The effects of contrails on the radiative forcing and climate impact around Taiwan are studied using the State University of New York at Albany (SUNYA) regional climate model. The effects are calculated based on the contrail coverage, radiative properties of particle effective radius, and solar and longwave optical thickness as simulated from the National Taiwan University (NTU) contrail mode (Chen et al. 2001). Both dissipating and persistent contrails are considered; for the latter, the diurnal variation of contrail coverage is also included.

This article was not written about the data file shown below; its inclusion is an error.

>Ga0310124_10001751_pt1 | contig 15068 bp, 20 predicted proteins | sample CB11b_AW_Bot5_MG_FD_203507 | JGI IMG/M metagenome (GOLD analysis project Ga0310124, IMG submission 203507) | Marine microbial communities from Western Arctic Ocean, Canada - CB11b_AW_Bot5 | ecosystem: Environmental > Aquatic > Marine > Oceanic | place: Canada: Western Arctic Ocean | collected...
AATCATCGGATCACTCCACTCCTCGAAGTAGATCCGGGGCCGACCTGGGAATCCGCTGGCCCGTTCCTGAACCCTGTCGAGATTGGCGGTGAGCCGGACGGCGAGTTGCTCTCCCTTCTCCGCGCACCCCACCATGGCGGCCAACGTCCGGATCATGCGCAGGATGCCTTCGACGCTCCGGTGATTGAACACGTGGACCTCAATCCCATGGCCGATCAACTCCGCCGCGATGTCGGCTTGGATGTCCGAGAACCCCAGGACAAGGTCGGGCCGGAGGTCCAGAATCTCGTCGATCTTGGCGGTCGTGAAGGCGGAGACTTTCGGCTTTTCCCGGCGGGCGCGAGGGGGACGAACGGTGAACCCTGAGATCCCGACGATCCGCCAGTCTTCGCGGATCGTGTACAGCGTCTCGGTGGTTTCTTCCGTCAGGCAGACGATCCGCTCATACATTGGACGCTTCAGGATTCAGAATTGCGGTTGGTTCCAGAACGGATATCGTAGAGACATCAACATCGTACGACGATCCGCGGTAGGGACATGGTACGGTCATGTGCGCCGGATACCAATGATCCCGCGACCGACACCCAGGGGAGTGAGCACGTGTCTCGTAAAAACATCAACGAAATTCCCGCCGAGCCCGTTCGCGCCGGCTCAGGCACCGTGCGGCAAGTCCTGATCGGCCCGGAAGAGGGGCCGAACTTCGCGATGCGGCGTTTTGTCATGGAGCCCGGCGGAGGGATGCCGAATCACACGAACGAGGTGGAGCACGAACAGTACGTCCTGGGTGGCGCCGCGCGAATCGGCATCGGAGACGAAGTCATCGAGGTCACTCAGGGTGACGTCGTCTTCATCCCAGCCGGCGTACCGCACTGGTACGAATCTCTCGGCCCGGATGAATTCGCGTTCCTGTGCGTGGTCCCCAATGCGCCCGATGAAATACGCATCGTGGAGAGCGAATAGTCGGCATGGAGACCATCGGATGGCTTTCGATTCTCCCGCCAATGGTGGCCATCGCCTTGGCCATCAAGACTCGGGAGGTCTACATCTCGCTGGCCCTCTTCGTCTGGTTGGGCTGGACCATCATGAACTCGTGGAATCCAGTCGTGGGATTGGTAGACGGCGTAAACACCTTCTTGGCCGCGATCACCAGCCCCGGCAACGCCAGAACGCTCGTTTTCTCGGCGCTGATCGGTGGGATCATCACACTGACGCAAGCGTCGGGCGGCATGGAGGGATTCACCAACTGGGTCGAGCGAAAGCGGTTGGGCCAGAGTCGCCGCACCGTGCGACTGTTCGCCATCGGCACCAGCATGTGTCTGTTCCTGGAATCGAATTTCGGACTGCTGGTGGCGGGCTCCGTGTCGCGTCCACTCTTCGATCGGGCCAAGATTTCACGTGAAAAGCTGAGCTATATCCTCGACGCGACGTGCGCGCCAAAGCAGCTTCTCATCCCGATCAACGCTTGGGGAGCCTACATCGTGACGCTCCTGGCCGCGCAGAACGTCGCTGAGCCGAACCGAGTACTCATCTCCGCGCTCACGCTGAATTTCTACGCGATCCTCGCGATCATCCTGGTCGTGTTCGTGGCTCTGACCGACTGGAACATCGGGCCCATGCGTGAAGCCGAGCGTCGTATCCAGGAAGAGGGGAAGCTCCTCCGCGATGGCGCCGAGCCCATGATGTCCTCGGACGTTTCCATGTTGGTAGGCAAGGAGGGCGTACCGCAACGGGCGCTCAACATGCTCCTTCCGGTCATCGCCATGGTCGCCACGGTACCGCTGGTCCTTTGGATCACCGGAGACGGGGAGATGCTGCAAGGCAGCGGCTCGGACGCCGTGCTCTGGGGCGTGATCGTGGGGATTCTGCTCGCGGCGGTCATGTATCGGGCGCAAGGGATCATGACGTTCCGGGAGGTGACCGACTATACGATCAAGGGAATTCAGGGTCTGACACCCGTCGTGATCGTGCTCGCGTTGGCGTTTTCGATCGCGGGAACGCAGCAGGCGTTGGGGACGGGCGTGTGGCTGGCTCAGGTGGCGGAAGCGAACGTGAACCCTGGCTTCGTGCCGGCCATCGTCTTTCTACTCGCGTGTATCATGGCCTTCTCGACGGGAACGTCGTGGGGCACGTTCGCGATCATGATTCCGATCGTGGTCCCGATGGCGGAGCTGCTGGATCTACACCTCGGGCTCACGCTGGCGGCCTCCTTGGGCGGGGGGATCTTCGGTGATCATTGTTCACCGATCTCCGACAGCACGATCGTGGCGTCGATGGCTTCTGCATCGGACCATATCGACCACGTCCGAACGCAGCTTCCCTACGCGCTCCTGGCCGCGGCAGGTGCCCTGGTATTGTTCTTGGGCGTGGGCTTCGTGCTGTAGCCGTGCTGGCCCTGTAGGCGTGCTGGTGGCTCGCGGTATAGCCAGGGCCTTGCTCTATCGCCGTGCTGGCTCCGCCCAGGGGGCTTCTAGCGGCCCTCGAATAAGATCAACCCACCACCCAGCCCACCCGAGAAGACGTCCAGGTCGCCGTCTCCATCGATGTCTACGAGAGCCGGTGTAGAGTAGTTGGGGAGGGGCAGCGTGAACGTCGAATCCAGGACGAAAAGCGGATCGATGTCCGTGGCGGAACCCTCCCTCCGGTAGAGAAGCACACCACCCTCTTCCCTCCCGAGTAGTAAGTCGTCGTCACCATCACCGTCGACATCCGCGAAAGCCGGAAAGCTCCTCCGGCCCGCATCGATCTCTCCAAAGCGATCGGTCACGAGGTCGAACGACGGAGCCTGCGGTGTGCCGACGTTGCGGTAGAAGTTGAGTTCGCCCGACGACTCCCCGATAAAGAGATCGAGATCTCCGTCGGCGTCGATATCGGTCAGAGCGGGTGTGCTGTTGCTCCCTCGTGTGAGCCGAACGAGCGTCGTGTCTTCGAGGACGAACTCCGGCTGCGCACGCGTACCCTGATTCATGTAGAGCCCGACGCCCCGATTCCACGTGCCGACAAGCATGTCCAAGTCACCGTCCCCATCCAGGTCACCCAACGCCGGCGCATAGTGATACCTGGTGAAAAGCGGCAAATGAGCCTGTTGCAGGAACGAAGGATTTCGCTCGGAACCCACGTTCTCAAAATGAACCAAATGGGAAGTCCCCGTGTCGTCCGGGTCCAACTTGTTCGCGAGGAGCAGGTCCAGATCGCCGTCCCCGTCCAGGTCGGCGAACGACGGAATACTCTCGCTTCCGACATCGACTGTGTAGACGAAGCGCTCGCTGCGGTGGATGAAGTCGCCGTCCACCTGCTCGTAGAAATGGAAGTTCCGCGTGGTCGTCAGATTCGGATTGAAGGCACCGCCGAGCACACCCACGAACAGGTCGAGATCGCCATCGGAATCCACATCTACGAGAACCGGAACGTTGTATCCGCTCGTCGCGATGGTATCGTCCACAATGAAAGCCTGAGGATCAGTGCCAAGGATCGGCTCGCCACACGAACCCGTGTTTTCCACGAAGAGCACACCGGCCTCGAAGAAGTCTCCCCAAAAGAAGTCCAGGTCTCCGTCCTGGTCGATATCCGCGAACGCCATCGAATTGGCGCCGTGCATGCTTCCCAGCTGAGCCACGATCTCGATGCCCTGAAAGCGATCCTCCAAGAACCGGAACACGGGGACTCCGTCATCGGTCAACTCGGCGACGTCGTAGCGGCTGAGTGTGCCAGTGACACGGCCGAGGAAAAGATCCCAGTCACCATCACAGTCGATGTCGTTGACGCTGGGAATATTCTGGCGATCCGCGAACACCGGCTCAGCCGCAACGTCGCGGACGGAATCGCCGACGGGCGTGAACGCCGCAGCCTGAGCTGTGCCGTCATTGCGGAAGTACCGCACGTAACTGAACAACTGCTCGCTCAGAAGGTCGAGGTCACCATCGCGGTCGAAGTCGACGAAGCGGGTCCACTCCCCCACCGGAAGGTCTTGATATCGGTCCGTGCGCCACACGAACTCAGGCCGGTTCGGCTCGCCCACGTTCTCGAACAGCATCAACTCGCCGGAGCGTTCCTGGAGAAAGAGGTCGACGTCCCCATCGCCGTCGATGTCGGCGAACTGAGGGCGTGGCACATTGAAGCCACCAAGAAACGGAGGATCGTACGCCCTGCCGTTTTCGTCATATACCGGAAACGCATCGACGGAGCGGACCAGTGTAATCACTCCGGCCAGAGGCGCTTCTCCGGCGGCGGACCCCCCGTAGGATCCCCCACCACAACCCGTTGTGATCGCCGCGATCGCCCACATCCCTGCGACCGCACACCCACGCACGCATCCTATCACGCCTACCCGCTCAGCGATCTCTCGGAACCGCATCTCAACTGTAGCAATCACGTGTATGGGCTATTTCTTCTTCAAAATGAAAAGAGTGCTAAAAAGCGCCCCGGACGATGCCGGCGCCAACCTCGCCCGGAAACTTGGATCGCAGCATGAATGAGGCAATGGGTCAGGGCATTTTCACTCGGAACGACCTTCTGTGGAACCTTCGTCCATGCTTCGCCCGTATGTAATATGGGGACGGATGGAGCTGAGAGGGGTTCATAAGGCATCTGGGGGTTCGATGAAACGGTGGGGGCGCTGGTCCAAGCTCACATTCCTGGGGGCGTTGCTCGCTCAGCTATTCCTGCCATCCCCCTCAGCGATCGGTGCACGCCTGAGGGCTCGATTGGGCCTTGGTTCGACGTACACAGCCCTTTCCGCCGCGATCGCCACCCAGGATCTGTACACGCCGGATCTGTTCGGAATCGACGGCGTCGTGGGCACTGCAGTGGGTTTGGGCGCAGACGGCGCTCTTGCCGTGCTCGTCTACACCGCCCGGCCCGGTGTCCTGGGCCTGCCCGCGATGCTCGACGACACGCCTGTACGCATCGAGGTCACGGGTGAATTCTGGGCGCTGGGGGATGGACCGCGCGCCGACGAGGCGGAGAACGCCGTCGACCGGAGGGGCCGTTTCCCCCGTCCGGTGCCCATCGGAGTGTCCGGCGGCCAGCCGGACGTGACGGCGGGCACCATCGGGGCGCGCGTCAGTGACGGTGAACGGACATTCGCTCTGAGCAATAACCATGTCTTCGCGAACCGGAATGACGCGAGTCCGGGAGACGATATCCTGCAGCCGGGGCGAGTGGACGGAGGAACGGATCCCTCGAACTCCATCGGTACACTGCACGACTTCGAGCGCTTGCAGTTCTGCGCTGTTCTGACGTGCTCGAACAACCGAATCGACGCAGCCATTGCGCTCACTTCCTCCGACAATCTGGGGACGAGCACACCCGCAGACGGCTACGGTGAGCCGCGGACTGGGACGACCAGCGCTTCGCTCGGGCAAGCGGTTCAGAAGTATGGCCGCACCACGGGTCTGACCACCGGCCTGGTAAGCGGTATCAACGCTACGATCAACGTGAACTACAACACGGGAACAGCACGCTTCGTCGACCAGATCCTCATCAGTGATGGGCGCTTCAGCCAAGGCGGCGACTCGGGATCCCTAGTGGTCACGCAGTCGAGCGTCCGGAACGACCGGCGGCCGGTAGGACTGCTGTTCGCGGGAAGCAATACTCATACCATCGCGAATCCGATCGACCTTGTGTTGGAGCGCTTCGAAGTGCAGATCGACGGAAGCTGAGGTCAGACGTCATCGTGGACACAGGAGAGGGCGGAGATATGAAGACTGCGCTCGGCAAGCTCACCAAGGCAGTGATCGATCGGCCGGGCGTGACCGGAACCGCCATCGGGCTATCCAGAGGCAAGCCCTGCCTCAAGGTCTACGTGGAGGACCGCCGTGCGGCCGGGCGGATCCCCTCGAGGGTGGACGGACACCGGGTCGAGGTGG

For persistent contrails with diurnal variation, the daily mean solar and longwave radiative forcing at the top of the atmosphere are calculated to be 5.8 and 2.1 W m-2, respectively, while the corresponding values on the surface are 4.9 and 0.19 W m-2; the radiative forcing without diurnal cycle is about 2/3 of these estimates. For dissipating contrails, the radiative forcing is much smaller because of smaller optical thickness. The simulation results also indicate that the spatial pattern of the radiative forcing follows closely the spatial distribution of the contrail coverage. In addition to the radiation forcing, an ensemble of model simulations was also conducted to examine the climate impact. As expected, the presence of contrails leads to a warming of the contrail layer due to absorption of the solar radiation and trapping of the upwelling longwave radiation. However, the radiation-induced warming signal, although robust, is small when compared with the inherent temperature variability attributed to other dynamic factors. A small cooling of the surface is also simulated.